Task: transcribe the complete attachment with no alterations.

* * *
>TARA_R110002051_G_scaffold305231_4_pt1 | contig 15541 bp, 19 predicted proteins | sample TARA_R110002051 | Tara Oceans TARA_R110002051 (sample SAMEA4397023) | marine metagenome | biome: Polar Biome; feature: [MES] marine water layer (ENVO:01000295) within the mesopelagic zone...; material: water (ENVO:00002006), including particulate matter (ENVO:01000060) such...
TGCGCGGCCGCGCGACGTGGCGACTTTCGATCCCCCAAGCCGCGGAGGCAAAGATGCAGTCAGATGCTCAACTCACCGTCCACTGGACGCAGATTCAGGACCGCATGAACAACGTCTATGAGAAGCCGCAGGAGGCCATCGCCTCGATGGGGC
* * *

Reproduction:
>TARA_R110002051_G_scaffold305231_4_pt1 | contig 15541 bp, 19 predicted proteins | sample TARA_R110002051 | Tara Oceans TARA_R110002051 (sample SAMEA4397023) | marine metagenome | biome: Polar Biome; feature: [MES] marine water layer (ENVO:01000295) within the mesopelagic zone...; material: water (ENVO:00002006), including particulate matter (ENVO:01000060) such...
TGCGCGGCCGCGCGACGTGGCGACTTTCGATCCCCCAAGCCGCGGAGGCAAAGATGCAGTCAGATGCTCAACTCACCGTCCACTGGACGCAGATTCAGGACCGCATGAACAACGTCTATGAGAAGCCGCAGGAGGCCATCGCCTCGATGGGGC